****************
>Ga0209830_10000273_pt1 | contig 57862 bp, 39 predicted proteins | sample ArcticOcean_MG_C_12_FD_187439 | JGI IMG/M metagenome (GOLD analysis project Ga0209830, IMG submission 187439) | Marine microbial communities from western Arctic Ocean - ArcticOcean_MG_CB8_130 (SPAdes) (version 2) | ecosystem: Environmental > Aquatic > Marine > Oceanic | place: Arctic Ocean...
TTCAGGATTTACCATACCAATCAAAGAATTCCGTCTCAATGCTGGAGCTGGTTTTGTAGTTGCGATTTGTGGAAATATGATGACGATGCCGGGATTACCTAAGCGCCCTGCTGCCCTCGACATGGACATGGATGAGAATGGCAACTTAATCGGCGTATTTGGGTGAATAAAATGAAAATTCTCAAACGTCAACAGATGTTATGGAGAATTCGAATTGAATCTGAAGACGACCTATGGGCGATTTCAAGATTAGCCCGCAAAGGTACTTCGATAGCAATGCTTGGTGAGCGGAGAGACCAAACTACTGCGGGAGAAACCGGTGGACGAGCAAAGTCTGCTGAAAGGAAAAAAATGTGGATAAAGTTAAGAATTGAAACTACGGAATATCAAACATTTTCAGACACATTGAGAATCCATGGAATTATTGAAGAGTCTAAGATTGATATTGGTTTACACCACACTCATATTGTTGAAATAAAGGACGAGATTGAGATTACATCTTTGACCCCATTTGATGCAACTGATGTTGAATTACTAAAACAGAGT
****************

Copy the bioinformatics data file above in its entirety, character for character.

>Ga0209830_10000273_pt1 | contig 57862 bp, 39 predicted proteins | sample ArcticOcean_MG_C_12_FD_187439 | JGI IMG/M metagenome (GOLD analysis project Ga0209830, IMG submission 187439) | Marine microbial communities from western Arctic Ocean - ArcticOcean_MG_CB8_130 (SPAdes) (version 2) | ecosystem: Environmental > Aquatic > Marine > Oceanic | place: Arctic Ocean...
TTCAGGATTTACCATACCAATCAAAGAATTCCGTCTCAATGCTGGAGCTGGTTTTGTAGTTGCGATTTGTGGAAATATGATGACGATGCCGGGATTACCTAAGCGCCCTGCTGCCCTCGACATGGACATGGATGAGAATGGCAACTTAATCGGCGTATTTGGGTGAATAAAATGAAAATTCTCAAACGTCAACAGATGTTATGGAGAATTCGAATTGAATCTGAAGACGACCTATGGGCGATTTCAAGATTAGCCCGCAAAGGTACTTCGATAGCAATGCTTGGTGAGCGGAGAGACCAAACTACTGCGGGAGAAACCGGTGGACGAGCAAAGTCTGCTGAAAGGAAAAAAATGTGGATAAAGTTAAGAATTGAAACTACGGAATATCAAACATTTTCAGACACATTGAGAATCCATGGAATTATTGAAGAGTCTAAGATTGATATTGGTTTACACCACACTCATATTGTTGAAATAAAGGACGAGATTGAGATTACATCTTTGACCCCATTTGATGCAACTGATGTTGAATTACTAAAACAGAGT